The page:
Shelby Sommer probably didn’t anticipate actually saving somebody’s life when, while attending the Air Force Academy, he registered with the National Marrow Donor Program.
So many of us instantly register as an organ donor with DMV because we instinctively want to help one another – but our lives, or lack of opportunity, seem to get in the way of registering as donors with other causes.
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“When I was in the military I was just donating blood,” said Sommer. “Then the Red Cross people asked if I wanted to check the little box to become a bone marrow donor, and I said ‘sure.’”
And just like that, a few years later he had saved the life Rachel Lyn Farfsing, a two-year-old girl from Ohio suffering from leukemia.
At just 14 months old, Rachel was diagnosed with acute myelogenous leukemia. Doctor’s then treated Rachel with an eight-month regimen of chemotherapy, hoping it would subside. But the cancer eventually returned, this time in the form of acute lymphoblastic leukemia.
Her only chance of survival depended on a bone marrow transplant. As Rachel’s parents and other family member failed to provide a correct match, they looked to the National Marrow Donor Program.
Searching through the registry’s database of six million donors, they found Sommer.
“I had the best possible match for her,” said Sommer from his home in Santa Clarita.
After leaving the military, Sommer met his wife Melissa while living in North Hollywood. They then moved to Santa Clarita, where Melissa’s family lived and where Sommer would partake in his attempt to save a child he’d never met.
Doctors inspect eight characteristics when comparing the bone marrow of a donor and patient. Sommer and Rachel’s marrow miraculously linked in seven categories.
“The doctors actually don’t want a perfect eight out of eight match because it means you’re most likely going to be just as liable to the cancer cells that will take over your cells,” he said. “They actually want somebody’s marrow which is a little bit off so it has to fight to survive.”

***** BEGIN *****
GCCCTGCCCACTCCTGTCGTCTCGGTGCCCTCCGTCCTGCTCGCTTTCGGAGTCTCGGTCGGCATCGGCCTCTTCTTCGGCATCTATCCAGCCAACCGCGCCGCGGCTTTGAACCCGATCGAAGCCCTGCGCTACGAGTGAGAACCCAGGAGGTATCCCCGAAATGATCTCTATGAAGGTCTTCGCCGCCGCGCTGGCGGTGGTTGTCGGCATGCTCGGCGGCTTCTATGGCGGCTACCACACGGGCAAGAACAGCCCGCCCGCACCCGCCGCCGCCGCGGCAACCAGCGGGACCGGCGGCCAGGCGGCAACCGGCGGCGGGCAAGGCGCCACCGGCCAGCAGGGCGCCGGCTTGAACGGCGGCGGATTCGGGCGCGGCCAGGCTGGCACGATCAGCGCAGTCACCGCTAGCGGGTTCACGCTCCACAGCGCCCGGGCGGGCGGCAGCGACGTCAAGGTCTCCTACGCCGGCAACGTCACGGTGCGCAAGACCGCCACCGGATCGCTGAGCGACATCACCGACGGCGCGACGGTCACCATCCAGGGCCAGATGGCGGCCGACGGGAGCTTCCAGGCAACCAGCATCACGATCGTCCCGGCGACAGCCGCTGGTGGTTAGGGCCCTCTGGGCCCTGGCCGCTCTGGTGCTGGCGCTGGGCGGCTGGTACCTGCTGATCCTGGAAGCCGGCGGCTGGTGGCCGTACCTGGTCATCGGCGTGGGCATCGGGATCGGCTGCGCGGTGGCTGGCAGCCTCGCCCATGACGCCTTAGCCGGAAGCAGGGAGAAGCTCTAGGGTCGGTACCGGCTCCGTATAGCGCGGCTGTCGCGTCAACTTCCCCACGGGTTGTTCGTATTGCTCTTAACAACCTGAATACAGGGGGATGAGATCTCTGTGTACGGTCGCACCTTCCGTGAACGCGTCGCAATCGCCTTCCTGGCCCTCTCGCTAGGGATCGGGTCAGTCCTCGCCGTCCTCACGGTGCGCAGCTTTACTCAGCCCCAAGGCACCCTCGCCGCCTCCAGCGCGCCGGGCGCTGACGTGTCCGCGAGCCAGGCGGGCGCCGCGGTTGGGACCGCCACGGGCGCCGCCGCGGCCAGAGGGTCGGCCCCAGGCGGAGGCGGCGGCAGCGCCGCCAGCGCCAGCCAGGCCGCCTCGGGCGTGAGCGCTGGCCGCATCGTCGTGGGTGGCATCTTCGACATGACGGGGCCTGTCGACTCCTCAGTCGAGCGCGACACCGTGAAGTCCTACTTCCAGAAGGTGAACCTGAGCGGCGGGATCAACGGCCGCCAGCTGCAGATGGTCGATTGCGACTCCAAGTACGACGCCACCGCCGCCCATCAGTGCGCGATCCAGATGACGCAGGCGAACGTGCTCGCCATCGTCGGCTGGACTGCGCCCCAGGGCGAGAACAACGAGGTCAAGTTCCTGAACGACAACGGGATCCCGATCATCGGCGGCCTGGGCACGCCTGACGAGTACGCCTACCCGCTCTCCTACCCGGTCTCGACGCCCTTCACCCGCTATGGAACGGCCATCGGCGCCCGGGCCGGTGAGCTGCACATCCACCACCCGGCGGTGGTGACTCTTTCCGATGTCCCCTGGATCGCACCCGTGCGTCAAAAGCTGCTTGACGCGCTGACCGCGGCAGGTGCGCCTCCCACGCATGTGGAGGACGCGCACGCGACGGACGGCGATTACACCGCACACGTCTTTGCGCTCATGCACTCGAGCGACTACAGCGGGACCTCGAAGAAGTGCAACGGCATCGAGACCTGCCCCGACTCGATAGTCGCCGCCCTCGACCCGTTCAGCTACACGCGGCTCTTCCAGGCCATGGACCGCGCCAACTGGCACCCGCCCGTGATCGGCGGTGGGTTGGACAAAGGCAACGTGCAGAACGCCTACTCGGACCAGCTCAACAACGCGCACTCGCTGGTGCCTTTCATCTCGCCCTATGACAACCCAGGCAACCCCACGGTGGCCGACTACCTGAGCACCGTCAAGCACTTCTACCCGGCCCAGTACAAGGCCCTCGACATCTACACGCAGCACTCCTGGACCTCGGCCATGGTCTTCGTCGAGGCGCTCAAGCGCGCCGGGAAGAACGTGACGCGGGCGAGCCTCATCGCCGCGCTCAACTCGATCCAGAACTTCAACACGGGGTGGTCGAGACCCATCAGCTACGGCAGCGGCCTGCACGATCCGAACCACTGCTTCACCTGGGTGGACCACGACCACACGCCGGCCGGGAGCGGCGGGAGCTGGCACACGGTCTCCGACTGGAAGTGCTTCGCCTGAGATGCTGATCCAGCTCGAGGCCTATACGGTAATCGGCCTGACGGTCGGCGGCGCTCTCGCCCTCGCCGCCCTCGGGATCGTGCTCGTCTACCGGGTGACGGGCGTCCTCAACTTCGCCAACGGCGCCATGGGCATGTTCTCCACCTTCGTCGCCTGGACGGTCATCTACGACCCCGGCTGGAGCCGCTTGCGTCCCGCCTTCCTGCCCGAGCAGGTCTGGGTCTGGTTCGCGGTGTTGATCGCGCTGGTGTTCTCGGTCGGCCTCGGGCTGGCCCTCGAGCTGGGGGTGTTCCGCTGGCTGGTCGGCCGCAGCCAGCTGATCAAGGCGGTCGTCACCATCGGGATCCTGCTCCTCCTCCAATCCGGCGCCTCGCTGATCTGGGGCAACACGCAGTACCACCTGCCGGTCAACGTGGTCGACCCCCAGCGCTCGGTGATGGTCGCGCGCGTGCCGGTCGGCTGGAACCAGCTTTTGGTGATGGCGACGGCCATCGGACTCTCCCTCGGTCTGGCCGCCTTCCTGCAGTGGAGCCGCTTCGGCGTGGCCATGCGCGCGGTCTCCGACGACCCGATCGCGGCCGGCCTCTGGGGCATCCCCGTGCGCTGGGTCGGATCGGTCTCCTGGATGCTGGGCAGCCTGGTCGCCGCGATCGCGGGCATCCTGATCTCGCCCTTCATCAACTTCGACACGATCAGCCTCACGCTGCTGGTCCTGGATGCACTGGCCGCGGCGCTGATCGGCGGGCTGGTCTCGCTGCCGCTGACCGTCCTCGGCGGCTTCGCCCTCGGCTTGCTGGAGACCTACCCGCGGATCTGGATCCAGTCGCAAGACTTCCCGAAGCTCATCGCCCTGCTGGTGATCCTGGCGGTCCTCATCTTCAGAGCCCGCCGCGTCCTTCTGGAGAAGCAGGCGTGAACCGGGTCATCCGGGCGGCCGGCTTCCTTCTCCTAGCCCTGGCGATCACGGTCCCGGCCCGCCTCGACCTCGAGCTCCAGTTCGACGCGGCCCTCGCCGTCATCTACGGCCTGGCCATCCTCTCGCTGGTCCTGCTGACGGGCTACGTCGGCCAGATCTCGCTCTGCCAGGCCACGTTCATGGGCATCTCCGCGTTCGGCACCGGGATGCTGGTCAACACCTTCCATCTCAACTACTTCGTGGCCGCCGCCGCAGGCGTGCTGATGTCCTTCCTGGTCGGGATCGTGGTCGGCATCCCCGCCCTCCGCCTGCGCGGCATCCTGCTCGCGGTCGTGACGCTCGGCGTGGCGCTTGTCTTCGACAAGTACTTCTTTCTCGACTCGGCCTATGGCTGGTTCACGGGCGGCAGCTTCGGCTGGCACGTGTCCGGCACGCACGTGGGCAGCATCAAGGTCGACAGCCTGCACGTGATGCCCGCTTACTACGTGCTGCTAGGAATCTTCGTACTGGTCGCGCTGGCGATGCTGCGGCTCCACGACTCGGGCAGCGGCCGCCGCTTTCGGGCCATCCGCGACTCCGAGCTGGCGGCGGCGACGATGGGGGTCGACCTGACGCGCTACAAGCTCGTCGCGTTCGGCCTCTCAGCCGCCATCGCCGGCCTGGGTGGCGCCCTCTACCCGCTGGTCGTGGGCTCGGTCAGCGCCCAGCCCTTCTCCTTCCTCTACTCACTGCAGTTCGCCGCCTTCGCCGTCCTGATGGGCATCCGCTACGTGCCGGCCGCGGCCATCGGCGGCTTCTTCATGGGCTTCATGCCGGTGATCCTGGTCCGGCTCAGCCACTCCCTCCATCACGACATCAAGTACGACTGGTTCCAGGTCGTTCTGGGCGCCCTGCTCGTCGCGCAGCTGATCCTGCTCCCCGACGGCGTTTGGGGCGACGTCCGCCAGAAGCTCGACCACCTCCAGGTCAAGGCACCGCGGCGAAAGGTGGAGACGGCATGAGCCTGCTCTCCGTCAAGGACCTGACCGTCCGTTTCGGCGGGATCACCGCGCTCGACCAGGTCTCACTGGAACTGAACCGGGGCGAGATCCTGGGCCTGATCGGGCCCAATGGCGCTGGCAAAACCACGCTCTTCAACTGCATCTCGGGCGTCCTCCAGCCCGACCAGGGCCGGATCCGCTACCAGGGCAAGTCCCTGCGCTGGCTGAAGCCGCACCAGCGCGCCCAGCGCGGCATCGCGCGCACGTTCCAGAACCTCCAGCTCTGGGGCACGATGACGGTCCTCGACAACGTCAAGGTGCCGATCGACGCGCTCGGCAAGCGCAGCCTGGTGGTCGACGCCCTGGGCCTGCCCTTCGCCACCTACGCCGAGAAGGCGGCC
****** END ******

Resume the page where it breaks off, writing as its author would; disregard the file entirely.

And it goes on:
After taking the requisite blood tests at the Saint Joseph Hospital of Orange in Irvine, Sommer waited four months before undergoing the transplant, in the dark as to Rachel’s situation.
In fact, both the Sommers and the Farfsings were asked to refrain from any contact with each other for more than a year.
“I didn’t know anything about it other than there was a two-year-old girl with leukemia. I didn’t know that they were in Cincinnati,” he said.
On October 6, 2008, Sommer’s bone marrow was harvested in Irvine. During a four-hour operation where they poked into various spots of his hip bones, carefully extracting the needed marrow.
Meanwhile, Rachel waited back in Ohio, recently having all of her bone marrow and blood cells depleted in anticipation of a life-saving transplant.
On October 7, Sommer’s marrow was injected into Rachel.
Now four years old, the four-year-old preschooler is symptom free with Sommer’s marrow proving the needed elixir.
Sommer finally met Rachel and her family last weekend. He said he knows they will have an everlasting communication and relationship.
“That was all the information I had. How could you say ‘no’ to a two-year-old girl?”